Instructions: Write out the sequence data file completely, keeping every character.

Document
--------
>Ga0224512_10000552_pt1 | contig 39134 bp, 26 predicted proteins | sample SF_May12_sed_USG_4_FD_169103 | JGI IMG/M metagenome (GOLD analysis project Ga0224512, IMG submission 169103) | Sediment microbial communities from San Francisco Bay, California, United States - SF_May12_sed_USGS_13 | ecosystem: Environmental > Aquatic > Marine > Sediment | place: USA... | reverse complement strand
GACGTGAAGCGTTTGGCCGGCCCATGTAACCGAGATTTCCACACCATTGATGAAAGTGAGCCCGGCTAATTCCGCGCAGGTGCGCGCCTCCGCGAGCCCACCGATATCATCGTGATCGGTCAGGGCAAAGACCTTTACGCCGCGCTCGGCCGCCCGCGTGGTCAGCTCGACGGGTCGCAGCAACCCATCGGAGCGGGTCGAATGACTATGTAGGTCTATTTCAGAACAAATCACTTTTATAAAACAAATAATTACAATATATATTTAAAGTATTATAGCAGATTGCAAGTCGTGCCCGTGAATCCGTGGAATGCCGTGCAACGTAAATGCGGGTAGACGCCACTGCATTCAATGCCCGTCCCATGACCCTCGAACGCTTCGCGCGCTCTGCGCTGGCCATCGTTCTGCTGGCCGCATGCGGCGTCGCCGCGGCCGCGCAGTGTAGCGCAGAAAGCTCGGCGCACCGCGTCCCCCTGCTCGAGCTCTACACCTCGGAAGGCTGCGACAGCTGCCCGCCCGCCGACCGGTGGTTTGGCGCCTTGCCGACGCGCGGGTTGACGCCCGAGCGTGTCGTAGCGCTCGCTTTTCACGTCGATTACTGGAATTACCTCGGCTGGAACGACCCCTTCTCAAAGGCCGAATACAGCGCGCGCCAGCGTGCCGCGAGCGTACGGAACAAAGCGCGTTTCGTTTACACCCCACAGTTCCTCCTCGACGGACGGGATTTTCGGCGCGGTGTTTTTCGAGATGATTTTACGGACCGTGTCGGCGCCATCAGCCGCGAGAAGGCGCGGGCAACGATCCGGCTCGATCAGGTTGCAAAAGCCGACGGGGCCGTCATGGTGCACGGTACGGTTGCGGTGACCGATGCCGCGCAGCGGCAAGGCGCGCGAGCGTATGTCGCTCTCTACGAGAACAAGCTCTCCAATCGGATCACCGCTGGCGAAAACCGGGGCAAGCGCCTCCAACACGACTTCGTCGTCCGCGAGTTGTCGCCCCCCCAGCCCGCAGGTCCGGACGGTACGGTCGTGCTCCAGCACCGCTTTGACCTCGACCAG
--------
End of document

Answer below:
>Ga0224512_10000552_pt1 | contig 39134 bp, 26 predicted proteins | sample SF_May12_sed_USG_4_FD_169103 | JGI IMG/M metagenome (GOLD analysis project Ga0224512, IMG submission 169103) | Sediment microbial communities from San Francisco Bay, California, United States - SF_May12_sed_USGS_13 | ecosystem: Environmental > Aquatic > Marine > Sediment | place: USA... | reverse complement strand
GACGTGAAGCGTTTGGCCGGCCCATGTAACCGAGATTTCCACACCATTGATGAAAGTGAGCCCGGCTAATTCCGCGCAGGTGCGCGCCTCCGCGAGCCCACCGATATCATCGTGATCGGTCAGGGCAAAGACCTTTACGCCGCGCTCGGCCGCCCGCGTGGTCAGCTCGACGGGTCGCAGCAACCCATCGGAGCGGGTCGAATGACTATGTAGGTCTATTTCAGAACAAATCACTTTTATAAAACAAATAATTACAATATATATTTAAAGTATTATAGCAGATTGCAAGTCGTGCCCGTGAATCCGTGGAATGCCGTGCAACGTAAATGCGGGTAGACGCCACTGCATTCAATGCCCGTCCCATGACCCTCGAACGCTTCGCGCGCTCTGCGCTGGCCATCGTTCTGCTGGCCGCATGCGGCGTCGCCGCGGCCGCGCAGTGTAGCGCAGAAAGCTCGGCGCACCGCGTCCCCCTGCTCGAGCTCTACACCTCGGAAGGCTGCGACAGCTGCCCGCCCGCCGACCGGTGGTTTGGCGCCTTGCCGACGCGCGGGTTGACGCCCGAGCGTGTCGTAGCGCTCGCTTTTCACGTCGATTACTGGAATTACCTCGGCTGGAACGACCCCTTCTCAAAGGCCGAATACAGCGCGCGCCAGCGTGCCGCGAGCGTACGGAACAAAGCGCGTTTCGTTTACACCCCACAGTTCCTCCTCGACGGACGGGATTTTCGGCGCGGTGTTTTTCGAGATGATTTTACGGACCGTGTCGGCGCCATCAGCCGCGAGAAGGCGCGGGCAACGATCCGGCTCGATCAGGTTGCAAAAGCCGACGGGGCCGTCATGGTGCACGGTACGGTTGCGGTGACCGATGCCGCGCAGCGGCAAGGCGCGCGAGCGTATGTCGCTCTCTACGAGAACAAGCTCTCCAATCGGATCACCGCTGGCGAAAACCGGGGCAAGCGCCTCCAACACGACTTCGTCGTCCGCGAGTTGTCGCCCCCCCAGCCCGCAGGTCCGGACGGTACGGTCGTGCTCCAGCACCGCTTTGACCTCGACCAG